Sermon Title The Sermon on the Mount or the Discourse on Discipleship: An Overview
Text: Matthew 5-7; Luke 6:20-49
Series: The Sermon on the Mount (Matthew 5-7)
Date: August 5, 2018
Speaker: Pastor Joseph
What does it mean?
- “The discourse is indeed intended as a guide to life, but only for those who are committed to the kingdom of heaven, and even they will always find that its reach exceeds their grasp” (France, 154).
- “To that extent ‘Sermon on the Mount’ is a misleading description, and no specific ‘mountain’ can be safely identified as the site of this teaching. The setting of the sermon of Luke 6:20-49, apparently on a ‘level place’ to which Jesus descends (Luke 6:17), supports a reference to a setting generally in the hill country rather than on a mountaintop” (France 157).
- “The portrayal of Jesus as seated with ‘disciples’ gathered around him casts him in the role of a rabbinic teacher; sitting was the posture for authoritative teaching (cf. 13:2; 24:3; 26:55), as also in the synagogue (23:2; Luke 4:20).
- The intended audience of the Sermon is not the crowds as mentioned in 4:23-25, but Jesus’ disciples who have been called to follow him in 4:18-22, “together with others who share the same calling and commitment” (France 156)
The nature and content of the Sermon on the Mount
- “A composite product, a collection of shorter sayings of Jesus from various original contexts” (Blomberg, Matthew 96)
- “The parallels in Luke, which are much briefer and scattered about his Gospel, seem to support this view…Luke (Sermon on the Plain: 6:17-49) arranges much of his material thematically, and many of the shorter sayings common to Matthew and Luke could well have been repeated by Jesus on many different occasions” (Bromberg, Matthew 96)
- “Jesus seems to have delivered this sermon after a considerable amount of ministry in Galilee 4:23-25).
- Summary (***From Craig Blomberg, The Gospel of Matthew 95)
“The Sermon on the Mount is very carefully structured. The nine Beatitudes (5:3-12) and the salt and light metaphors (5:13-16) form the sermon’s introduction. Matthew 5:17-20 provides the thesis statement of the greater righteousness required of Jesus’ disciples. Matthew 5:21-48 contrasts Jesus’ teaching with the law by means of six antitheses. Matthew 6:1-18 contrasts true and hypocritical piety by means of three examples. Mathew 6:19-34 turns to social issues, with various commands regarding money and true riches. Mathew 7:1-12 gives three further commands on how to treat others. Matthew 7:13-27 concludes the sermon with three illustrations of the only two possible responses to Jesus message.”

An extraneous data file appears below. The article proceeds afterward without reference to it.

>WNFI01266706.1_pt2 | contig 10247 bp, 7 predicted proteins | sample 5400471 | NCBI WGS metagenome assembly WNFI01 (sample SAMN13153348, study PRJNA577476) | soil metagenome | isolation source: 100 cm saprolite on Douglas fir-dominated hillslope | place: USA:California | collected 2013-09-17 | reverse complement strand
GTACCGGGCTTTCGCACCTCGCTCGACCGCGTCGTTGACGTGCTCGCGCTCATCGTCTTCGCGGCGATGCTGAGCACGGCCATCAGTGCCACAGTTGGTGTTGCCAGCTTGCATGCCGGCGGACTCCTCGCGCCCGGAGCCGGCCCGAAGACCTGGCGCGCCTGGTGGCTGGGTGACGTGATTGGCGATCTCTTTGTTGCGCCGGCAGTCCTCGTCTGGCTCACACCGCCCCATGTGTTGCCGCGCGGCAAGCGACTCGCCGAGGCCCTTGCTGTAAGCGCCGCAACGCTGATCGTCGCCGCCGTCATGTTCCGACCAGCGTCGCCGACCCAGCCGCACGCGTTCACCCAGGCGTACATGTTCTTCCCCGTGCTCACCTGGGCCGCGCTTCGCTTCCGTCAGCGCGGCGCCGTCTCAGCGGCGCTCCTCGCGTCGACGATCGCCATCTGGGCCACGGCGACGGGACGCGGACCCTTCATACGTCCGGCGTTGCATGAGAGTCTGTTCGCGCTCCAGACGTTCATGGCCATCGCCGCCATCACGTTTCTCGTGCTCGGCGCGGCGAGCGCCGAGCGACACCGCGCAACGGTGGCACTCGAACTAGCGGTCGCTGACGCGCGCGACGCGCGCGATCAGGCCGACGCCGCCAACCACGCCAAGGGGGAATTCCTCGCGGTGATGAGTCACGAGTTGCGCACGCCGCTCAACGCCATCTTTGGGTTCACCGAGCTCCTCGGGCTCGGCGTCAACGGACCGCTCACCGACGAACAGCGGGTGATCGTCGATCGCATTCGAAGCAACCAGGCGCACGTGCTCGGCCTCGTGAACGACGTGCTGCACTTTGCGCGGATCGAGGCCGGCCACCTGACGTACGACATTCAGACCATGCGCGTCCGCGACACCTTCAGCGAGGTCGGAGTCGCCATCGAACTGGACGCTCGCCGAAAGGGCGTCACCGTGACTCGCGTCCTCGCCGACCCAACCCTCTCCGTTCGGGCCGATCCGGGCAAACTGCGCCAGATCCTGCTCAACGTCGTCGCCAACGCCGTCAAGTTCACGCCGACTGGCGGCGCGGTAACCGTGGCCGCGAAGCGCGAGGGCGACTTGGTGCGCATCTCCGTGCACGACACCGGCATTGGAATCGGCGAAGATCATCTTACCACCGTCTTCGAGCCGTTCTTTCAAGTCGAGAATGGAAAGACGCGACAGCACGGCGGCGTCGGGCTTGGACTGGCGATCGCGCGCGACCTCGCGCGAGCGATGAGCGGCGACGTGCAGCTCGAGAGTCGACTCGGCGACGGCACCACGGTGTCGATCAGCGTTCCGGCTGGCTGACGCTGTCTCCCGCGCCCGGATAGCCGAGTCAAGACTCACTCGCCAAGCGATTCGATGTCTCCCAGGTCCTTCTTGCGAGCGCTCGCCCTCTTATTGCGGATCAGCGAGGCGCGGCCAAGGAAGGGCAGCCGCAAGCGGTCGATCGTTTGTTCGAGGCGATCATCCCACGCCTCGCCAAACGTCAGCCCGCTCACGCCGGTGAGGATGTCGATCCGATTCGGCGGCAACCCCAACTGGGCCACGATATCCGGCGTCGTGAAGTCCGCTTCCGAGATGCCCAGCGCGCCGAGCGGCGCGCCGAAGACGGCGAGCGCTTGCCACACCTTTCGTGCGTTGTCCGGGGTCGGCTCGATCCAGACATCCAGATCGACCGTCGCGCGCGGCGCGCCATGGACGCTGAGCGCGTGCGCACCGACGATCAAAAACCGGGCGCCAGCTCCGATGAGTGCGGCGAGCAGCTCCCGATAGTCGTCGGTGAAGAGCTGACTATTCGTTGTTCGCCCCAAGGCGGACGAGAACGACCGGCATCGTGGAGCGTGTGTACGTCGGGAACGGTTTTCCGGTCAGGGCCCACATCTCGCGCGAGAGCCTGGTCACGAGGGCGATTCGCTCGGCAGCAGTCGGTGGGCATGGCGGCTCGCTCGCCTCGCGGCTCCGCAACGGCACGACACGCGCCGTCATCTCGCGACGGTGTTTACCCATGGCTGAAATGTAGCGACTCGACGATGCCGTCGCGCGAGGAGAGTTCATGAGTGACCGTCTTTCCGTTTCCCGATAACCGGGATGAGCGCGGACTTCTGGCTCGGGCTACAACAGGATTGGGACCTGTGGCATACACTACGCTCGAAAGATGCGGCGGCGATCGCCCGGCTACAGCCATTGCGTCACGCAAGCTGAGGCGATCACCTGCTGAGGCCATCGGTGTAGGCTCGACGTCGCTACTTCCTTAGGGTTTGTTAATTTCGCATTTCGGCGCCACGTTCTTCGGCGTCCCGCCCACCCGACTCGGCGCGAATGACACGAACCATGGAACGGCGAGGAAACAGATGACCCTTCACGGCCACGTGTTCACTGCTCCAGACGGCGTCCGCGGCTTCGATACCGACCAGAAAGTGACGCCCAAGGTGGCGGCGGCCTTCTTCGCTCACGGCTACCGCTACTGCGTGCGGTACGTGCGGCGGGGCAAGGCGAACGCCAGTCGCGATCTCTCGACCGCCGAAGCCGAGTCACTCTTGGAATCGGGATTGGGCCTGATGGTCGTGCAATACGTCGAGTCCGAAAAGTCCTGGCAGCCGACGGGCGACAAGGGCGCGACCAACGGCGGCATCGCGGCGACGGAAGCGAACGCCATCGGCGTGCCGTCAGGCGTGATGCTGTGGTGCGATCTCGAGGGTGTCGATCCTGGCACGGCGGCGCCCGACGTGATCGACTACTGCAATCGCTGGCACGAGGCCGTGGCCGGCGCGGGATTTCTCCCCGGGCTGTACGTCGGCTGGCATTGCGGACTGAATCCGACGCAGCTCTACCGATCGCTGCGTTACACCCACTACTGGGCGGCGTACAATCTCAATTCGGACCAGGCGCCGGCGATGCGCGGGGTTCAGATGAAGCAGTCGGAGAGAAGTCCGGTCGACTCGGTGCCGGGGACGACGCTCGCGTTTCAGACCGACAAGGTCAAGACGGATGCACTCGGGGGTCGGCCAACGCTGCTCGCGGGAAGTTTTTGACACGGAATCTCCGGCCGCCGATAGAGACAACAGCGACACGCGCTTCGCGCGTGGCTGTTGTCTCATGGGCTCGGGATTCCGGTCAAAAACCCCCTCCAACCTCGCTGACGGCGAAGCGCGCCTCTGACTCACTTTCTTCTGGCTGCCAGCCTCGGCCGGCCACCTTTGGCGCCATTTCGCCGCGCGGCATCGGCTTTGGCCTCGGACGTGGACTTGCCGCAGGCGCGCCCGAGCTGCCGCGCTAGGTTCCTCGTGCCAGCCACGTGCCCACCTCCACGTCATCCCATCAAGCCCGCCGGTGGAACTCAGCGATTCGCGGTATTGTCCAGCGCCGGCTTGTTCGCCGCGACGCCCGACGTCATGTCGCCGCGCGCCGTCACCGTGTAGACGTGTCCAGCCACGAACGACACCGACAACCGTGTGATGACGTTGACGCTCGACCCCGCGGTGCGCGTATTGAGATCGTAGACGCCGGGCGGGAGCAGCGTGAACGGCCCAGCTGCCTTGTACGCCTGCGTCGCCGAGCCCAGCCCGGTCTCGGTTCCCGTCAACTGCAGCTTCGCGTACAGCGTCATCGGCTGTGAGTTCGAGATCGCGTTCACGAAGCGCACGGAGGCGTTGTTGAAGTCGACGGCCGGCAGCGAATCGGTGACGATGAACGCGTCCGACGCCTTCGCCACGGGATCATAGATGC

Eight Interpretations of the Sermon on the Mount
- “Traditional Catholic: reflecting the higher level (for clergy and monastic orders) of two levels of ethics in the NT. (“Since at least medieval times, many have seen two levels of ethics in Jesus’ teaching, with the sermon reflecting the stricter requirements for those who would pursue a higher level of righteousness, as, e.g., among clergy and monastic orders,” Blomberg, Matthew 94-5)
- Lutheran: according to which the sermon gives God’s perfect standards which highlight sin and lead to repentance; (“the sermon functions as the law does for Paul—God’s impossible moral demands disclose the depths of our sinfulness and drive us to our knees in repentance,” Blomberg, Matthew 94-5)
- Anabaptist: with its exact, literal ethical application, leading to extreme pacificism; (“many anabaptists applied the sermon’s ethics in an extremely literal fashion to the civil sphere and endorse full-fledged pacifism,” Blomberg, Matthew 94-5)
- Old liberal and postmillennial: which sees a social gospel by which the church ushers in the kingdom of God; (“Protestant liberals have seen the sermon as a paradigm for the social gospel and a call to the church to usher in the kingdom of God on earth—a view also adopted in secular form by Karl Marx,” Blomberg, Matthew 94-5)